Annex the Philippines?

In light of the recent vote by the population of Puerto Rico in favor of becoming a full-fledged state, the prospect of the United States of America continuing with its history of admitting new states is once again becoming a reality. However, now that the West has been “won”, outside of Puerto Rico and much less populous U.S. holdings like Guam and American Samoa, and outside of simply taking land by force, the only way of admitting new states would be by annexing countries with existing civil governments through legitimate democratic referendums. In the past, there were movements to legally annex all or part of Mexico and Canada, but both of those countries are so proud of NOT being part of the U.S. that the idea would be laughable at best. There are other possibilities, such as Taiwan: when I was there, I met people who seriously intended to make that island of over 23 million inhabitants into the U.S. state of Formosa. However, despite the fact that the Taiwanese tend to like us more than most, that movement is still very small, and even if it were not, by holding and honoring a referendum in Taiwan to that effect, we would basically be declaring war on China. After Puerto Rico becomes the 51st state (if that ever actually happens), the most likely candidate of becoming the 52nd would be the Republic of the Philippines. Of course, this is strictly theoretical and not very likely to happen, but let’s consider the aspects and implications of the possibility a bit.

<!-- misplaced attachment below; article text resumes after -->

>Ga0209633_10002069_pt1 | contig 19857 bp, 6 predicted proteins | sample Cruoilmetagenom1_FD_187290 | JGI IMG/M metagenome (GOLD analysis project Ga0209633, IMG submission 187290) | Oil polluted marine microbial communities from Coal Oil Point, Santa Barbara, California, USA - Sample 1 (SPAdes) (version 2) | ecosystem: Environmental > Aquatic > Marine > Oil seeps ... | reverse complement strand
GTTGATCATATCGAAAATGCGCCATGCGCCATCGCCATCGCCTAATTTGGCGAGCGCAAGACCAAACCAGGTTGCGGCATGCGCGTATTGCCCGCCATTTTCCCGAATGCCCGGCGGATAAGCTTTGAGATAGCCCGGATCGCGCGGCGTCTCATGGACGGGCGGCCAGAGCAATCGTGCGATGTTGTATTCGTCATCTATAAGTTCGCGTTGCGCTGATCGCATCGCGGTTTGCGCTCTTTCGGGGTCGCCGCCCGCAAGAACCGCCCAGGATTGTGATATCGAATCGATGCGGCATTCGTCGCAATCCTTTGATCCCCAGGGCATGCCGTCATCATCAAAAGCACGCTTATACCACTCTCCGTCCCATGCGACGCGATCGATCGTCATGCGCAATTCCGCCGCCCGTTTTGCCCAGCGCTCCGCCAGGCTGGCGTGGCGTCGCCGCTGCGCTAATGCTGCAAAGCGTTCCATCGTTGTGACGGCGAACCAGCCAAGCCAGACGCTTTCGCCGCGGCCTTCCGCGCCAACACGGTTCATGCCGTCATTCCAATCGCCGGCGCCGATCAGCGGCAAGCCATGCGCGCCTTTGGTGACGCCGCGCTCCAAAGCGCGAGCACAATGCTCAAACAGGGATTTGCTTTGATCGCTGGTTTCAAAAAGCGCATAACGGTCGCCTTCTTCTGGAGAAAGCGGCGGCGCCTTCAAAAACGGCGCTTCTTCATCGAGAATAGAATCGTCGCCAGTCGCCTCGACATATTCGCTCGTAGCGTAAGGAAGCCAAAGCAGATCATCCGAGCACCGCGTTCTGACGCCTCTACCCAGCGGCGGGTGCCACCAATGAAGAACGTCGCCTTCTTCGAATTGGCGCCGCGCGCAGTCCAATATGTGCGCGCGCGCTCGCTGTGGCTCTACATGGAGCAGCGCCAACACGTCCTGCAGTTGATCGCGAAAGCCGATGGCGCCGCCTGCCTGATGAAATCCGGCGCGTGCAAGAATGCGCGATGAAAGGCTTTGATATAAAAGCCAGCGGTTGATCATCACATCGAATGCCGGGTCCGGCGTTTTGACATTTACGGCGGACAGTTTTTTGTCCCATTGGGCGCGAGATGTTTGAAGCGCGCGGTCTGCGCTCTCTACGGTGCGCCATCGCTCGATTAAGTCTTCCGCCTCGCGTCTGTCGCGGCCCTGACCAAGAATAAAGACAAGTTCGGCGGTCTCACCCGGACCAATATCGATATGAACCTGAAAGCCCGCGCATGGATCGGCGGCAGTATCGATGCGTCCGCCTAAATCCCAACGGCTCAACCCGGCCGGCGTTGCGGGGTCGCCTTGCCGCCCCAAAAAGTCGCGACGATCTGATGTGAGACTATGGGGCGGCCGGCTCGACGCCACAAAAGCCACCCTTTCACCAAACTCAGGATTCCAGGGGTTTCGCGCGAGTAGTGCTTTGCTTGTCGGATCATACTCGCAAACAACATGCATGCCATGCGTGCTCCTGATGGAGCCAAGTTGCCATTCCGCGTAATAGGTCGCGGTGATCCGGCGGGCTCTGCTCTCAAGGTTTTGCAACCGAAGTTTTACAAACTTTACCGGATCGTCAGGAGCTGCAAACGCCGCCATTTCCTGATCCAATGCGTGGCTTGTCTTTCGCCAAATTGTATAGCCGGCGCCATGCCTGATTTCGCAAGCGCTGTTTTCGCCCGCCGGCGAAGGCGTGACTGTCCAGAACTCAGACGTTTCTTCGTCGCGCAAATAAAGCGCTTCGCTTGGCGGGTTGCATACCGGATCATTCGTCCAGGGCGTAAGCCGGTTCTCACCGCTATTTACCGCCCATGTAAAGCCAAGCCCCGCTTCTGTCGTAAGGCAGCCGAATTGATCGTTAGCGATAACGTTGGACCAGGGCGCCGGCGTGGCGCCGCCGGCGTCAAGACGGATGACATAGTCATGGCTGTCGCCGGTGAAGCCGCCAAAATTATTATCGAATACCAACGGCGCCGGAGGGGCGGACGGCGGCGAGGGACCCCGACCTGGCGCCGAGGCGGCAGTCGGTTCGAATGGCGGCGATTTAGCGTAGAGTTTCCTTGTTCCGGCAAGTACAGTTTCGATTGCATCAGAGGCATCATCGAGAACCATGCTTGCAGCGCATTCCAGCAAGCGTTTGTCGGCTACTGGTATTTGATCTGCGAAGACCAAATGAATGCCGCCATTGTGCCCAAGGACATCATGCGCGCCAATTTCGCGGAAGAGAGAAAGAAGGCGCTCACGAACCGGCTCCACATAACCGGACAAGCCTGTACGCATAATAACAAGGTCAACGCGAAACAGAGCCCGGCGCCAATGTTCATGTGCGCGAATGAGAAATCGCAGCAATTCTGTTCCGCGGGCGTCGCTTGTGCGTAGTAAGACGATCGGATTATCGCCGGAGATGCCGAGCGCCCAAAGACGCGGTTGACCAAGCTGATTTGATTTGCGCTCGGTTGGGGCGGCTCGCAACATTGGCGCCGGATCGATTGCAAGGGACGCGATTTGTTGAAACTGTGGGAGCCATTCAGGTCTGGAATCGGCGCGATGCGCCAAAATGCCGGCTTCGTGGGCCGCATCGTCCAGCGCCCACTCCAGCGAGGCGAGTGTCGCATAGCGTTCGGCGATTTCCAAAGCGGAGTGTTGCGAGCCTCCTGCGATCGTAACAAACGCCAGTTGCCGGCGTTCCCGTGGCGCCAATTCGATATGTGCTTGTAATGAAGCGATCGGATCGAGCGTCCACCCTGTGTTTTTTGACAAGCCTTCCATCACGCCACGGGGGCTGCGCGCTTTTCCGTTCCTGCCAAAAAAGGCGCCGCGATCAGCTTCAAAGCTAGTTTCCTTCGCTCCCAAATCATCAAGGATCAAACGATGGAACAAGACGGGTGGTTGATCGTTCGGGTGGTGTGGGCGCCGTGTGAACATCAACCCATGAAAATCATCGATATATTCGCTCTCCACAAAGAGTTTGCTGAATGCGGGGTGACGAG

Why the Philippines?
Many people in the U.S. do not even know it, but we once controlled the Philippines. In the Spanish-American War of 1898, we took Cuba, Puerto Rico, Guam, and the Philippines from Spain. While we quickly granted sovereignty to Cuba, to our shame, we immediately forsook our anti-colonial roots and tried to colonize the Philippines. (One excuse for this was our intent to “Christianize” them, even though they were already Catholic.) This led to a series of armed conflicts between our military and Philippine rebels. However, the decades-long American occupation of the Philippines came abruptly to an end as a result of the Japanese occupation of the Philippines. In short, we told the Filipinos that we would leave them alone in the future if they would help us fight the Japanese.